OTG and OTR are communication programs which need good timing functions. OTG needs to control its packet deliver phase. It introduces an "wait" operation between packet transmission. OTR does not need an "wait" operation, but still need report timestamps of packet reception.
An UnixTime class is designed for this purpose. There are two kinds of clocks in this class:
- Absolute Time: Clock refer to an absolute starting time (like 01/01/2000).
- Relative Time: Clock refer to the start of the program(construction of the UnixTime class object)
Absolute time is used for showing the rx_timestamp and tx_timestamp. Because those two timestamps will be compared to show packet delay, they have to be of some absolute reference which beyonds its respective process.
Relative clock is used to report gen_timestamp ( packet generation time). Also, this clock could be paused and resumed. To realize this, its origin_ (orgin time) would be shifted whenever an pasue-resume operation occurred.
How to get Absolute time
When the UnixTime object is constructed, it will get system time and set the reference point to the 12am of today. Therefore, packet tx_timestamp and rx_timestamp are reporting the milliseconds passed since the 12am of the experiment day by OTG and OTR independently. As long as the nodes are NTP synced, the comparison of stamps to calculate delay would be no problem.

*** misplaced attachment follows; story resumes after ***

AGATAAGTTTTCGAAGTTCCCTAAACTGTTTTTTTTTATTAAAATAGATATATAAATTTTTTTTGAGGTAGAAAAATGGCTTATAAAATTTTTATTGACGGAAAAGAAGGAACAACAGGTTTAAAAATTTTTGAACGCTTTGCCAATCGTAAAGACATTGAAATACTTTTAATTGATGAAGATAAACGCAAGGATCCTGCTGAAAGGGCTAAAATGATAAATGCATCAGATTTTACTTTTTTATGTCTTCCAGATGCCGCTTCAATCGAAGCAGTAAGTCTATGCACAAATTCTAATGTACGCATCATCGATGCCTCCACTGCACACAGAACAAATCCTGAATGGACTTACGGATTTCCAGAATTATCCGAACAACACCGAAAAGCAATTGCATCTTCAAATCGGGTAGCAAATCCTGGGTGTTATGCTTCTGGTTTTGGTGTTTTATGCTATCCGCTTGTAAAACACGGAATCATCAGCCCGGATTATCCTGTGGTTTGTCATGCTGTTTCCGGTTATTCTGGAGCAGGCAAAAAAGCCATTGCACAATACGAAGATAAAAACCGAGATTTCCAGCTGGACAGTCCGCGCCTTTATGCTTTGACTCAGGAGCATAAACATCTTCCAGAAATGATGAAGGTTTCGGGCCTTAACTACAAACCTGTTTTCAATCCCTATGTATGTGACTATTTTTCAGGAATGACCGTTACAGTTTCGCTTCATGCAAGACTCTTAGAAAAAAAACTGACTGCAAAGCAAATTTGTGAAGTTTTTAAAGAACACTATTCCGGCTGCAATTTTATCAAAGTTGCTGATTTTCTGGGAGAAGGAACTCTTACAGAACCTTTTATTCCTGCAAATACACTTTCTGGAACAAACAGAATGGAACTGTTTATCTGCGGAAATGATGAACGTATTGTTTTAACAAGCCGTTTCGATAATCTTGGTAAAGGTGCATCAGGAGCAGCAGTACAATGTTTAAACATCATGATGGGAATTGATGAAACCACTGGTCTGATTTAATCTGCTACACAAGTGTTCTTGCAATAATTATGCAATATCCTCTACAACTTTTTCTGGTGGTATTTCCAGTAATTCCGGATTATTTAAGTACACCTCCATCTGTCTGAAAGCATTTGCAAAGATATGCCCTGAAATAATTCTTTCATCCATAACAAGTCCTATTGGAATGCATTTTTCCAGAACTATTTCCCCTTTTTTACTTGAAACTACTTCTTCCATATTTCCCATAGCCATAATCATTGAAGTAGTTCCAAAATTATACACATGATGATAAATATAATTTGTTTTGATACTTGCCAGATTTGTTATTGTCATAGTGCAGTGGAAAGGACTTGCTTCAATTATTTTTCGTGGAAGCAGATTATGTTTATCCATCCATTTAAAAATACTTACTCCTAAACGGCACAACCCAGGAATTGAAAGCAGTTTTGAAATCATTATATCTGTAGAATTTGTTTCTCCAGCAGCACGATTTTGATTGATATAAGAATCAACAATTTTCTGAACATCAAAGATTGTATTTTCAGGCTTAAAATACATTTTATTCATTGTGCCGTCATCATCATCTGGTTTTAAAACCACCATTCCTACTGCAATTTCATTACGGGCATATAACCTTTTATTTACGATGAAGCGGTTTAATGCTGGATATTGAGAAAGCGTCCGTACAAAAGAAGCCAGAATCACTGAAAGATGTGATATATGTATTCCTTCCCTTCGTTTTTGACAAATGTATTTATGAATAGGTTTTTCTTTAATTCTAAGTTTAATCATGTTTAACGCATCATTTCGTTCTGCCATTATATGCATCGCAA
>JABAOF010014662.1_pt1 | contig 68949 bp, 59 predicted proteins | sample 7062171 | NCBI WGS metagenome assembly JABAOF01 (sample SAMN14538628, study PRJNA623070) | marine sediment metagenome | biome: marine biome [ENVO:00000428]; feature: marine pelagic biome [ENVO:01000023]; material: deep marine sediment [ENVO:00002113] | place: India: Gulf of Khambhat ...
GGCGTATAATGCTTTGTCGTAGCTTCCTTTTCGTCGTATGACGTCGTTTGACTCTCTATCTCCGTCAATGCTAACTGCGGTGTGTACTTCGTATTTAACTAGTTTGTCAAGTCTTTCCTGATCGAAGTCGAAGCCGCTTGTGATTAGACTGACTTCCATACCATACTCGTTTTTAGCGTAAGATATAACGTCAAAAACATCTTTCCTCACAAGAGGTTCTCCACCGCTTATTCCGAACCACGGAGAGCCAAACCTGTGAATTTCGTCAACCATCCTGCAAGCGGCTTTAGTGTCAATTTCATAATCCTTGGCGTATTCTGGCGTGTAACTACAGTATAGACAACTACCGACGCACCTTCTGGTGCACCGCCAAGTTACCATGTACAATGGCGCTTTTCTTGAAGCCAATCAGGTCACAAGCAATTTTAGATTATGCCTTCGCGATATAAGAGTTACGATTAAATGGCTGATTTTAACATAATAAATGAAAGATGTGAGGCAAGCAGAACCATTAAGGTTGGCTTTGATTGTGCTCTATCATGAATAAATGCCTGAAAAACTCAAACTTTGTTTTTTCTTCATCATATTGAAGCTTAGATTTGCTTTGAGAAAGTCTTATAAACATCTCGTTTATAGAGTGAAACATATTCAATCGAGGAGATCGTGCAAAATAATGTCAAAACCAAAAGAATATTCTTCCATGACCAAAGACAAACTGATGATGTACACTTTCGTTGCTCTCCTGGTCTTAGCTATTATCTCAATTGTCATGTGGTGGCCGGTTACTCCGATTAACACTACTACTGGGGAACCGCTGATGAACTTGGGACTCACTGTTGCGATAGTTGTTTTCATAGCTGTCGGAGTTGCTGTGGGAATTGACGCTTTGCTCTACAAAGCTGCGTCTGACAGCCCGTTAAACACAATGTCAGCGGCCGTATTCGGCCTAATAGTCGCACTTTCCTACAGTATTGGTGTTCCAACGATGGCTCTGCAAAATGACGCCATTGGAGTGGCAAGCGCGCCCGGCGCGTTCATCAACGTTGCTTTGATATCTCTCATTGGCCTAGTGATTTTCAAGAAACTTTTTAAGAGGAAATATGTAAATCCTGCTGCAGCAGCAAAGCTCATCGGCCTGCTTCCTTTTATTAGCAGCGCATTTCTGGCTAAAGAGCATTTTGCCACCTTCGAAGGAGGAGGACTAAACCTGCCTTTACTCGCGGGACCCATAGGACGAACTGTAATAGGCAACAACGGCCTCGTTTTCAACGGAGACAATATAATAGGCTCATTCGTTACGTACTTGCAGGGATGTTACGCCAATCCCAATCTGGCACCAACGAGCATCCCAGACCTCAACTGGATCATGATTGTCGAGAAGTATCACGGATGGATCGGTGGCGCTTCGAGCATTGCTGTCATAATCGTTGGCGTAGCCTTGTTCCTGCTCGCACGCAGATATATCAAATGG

For experiments around 12am, this is still an incomplete solution. So —clockref parameters are added in both OTG/OTR. The nodehandler could give an integer number to this option when starting otr/otg, to calibrate the timestamp-clock reference. This integer is the # of hours passed since 01/01/1970, for example, 313171 will shift the clock reference to 3pm 09/22/2005. I suggest nodehandler add a routine to calculate this number and passed it to otg/otr along with oml-name, oml-config…
TimeStamp Report in Measurements
As mentioned before, the rx_timestamp and tx_timestamp are of absolute clock. Ideally, they should be reported as floating point numbers. However, those values are usually very big. Because MySQL database does not show large float value very well, we cast them to integers. The timestamps are of integer millisecond unit.
packet generation timestamp is reported as a float variable.